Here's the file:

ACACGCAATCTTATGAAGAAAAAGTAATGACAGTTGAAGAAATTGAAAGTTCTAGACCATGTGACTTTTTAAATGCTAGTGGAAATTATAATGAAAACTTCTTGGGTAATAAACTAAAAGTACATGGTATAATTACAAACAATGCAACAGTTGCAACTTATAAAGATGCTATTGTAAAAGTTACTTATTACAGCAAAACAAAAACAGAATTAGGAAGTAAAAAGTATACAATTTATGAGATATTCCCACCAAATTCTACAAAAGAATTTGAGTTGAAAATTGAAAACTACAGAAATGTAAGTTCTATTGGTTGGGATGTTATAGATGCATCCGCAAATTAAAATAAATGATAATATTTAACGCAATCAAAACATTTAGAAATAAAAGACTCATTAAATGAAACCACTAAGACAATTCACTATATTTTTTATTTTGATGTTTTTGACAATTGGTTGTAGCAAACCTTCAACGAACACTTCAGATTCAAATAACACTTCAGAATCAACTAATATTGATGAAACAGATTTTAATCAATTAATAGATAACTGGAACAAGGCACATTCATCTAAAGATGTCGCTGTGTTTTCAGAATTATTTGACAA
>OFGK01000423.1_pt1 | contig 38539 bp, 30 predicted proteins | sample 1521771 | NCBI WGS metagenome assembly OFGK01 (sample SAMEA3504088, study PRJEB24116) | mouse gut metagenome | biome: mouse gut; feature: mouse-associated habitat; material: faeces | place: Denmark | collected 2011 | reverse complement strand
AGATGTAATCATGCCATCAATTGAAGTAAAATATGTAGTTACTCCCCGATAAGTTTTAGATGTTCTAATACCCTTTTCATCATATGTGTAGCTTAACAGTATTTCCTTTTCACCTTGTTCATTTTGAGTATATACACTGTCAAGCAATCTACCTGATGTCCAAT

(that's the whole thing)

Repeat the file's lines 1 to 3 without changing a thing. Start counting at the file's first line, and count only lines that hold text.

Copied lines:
ACACGCAATCTTATGAAGAAAAAGTAATGACAGTTGAAGAAATTGAAAGTTCTAGACCATGTGACTTTTTAAATGCTAGTGGAAATTATAATGAAAACTTCTTGGGTAATAAACTAAAAGTACATGGTATAATTACAAACAATGCAACAGTTGCAACTTATAAAGATGCTATTGTAAAAGTTACTTATTACAGCAAAACAAAAACAGAATTAGGAAGTAAAAAGTATACAATTTATGAGATATTCCCACCAAATTCTACAAAAGAATTTGAGTTGAAAATTGAAAACTACAGAAATGTAAGTTCTATTGGTTGGGATGTTATAGATGCATCCGCAAATTAAAATAAATGATAATATTTAACGCAATCAAAACATTTAGAAATAAAAGACTCATTAAATGAAACCACTAAGACAATTCACTATATTTTTTATTTTGATGTTTTTGACAATTGGTTGTAGCAAACCTTCAACGAACACTTCAGATTCAAATAACACTTCAGAATCAACTAATATTGATGAAACAGATTTTAATCAATTAATAGATAACTGGAACAAGGCACATTCATCTAAAGATGTCGCTGTGTTTTCAGAATTATTTGACAA
>OFGK01000423.1_pt1 | contig 38539 bp, 30 predicted proteins | sample 1521771 | NCBI WGS metagenome assembly OFGK01 (sample SAMEA3504088, study PRJEB24116) | mouse gut metagenome | biome: mouse gut; feature: mouse-associated habitat; material: faeces | place: Denmark | collected 2011 | reverse complement strand
AGATGTAATCATGCCATCAATTGAAGTAAAATATGTAGTTACTCCCCGATAAGTTTTAGATGTTCTAATACCCTTTTCATCATATGTGTAGCTTAACAGTATTTCCTTTTCACCTTGTTCATTTTGAGTATATACACTGTCAAGCAATCTACCTGATGTCCAAT